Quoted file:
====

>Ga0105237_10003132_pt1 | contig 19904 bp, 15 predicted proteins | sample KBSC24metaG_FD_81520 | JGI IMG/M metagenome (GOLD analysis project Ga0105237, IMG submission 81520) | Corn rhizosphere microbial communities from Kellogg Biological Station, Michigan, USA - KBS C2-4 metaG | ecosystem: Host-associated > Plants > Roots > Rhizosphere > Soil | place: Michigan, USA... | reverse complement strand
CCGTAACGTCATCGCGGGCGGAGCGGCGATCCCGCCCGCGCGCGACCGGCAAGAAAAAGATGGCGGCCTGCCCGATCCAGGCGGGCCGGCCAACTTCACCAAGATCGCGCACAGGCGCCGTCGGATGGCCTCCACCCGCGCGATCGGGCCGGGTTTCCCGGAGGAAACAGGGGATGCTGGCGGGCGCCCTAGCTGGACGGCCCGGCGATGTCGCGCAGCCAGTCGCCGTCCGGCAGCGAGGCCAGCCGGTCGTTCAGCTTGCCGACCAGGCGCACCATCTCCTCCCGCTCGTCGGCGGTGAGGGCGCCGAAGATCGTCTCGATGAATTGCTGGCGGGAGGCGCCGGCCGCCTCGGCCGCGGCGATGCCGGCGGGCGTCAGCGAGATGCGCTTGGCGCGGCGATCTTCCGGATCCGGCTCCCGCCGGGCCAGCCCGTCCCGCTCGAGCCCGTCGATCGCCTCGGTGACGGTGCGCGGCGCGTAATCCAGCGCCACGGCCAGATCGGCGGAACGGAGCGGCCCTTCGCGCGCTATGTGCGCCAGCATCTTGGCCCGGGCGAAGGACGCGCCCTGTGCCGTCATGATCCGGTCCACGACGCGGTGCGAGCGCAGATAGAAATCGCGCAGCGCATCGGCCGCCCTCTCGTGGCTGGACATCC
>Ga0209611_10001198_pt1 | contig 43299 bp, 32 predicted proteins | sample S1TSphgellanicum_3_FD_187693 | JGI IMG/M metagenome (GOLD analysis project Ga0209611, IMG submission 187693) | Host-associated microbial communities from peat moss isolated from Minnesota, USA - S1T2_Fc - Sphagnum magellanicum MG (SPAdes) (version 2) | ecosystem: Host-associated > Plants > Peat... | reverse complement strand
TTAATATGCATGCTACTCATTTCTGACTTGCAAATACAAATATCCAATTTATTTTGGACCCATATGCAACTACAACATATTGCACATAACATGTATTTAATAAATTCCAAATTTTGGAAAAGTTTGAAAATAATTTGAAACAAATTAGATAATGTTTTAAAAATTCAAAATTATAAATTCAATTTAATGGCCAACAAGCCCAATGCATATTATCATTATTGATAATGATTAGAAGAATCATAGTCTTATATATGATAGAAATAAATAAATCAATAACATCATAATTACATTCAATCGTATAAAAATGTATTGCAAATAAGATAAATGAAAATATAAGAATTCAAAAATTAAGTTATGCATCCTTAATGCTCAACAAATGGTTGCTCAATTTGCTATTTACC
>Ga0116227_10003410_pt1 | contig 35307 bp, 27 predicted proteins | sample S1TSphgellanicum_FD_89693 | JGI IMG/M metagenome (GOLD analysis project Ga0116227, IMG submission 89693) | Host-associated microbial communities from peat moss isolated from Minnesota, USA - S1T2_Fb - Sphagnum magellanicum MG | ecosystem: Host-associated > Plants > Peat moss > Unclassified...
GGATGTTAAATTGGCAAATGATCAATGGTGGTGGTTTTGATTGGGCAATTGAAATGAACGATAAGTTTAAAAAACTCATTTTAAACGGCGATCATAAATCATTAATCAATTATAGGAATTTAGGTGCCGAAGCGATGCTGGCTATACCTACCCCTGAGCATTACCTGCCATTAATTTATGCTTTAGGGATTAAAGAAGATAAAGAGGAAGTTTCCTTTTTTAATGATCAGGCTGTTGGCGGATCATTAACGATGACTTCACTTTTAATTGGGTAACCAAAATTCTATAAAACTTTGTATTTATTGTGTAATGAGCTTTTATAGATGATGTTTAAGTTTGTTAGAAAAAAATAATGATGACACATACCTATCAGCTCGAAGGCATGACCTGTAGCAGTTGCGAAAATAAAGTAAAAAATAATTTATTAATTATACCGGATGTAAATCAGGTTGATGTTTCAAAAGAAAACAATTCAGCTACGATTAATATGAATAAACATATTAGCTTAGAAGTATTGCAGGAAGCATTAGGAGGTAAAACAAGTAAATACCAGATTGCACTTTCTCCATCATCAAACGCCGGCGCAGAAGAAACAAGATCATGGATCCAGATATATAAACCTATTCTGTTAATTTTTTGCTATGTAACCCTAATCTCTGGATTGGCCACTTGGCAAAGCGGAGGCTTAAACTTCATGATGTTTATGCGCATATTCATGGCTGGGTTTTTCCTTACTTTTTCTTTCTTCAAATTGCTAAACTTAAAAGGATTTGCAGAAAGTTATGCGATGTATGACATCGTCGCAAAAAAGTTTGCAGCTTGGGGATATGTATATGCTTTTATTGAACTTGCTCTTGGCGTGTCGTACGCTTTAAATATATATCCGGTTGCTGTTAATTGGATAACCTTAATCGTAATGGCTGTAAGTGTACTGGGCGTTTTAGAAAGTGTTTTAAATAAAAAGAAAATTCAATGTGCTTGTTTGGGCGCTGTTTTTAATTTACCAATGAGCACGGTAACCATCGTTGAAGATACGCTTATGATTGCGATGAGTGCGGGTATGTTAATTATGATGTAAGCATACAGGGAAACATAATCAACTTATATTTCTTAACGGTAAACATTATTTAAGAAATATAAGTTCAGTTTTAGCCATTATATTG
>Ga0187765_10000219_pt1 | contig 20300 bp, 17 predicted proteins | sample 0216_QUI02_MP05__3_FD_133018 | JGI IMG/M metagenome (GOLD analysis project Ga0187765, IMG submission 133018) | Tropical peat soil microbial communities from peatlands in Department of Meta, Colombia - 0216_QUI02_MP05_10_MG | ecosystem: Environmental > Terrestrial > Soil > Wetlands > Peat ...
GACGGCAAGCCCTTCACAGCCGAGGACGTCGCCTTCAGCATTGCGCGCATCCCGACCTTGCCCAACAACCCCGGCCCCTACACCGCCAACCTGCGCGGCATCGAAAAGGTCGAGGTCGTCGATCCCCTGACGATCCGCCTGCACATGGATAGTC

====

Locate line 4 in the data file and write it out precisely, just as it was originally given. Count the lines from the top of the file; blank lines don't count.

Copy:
TTAATATGCATGCTACTCATTTCTGACTTGCAAATACAAATATCCAATTTATTTTGGACCCATATGCAACTACAACATATTGCACATAACATGTATTTAATAAATTCCAAATTTTGGAAAAGTTTGAAAATAATTTGAAACAAATTAGATAATGTTTTAAAAATTCAAAATTATAAATTCAATTTAATGGCCAACAAGCCCAATGCATATTATCATTATTGATAATGATTAGAAGAATCATAGTCTTATATATGATAGAAATAAATAAATCAATAACATCATAATTACATTCAATCGTATAAAAATGTATTGCAAATAAGATAAATGAAAATATAAGAATTCAAAAATTAAGTTATGCATCCTTAATGCTCAACAAATGGTTGCTCAATTTGCTATTTACC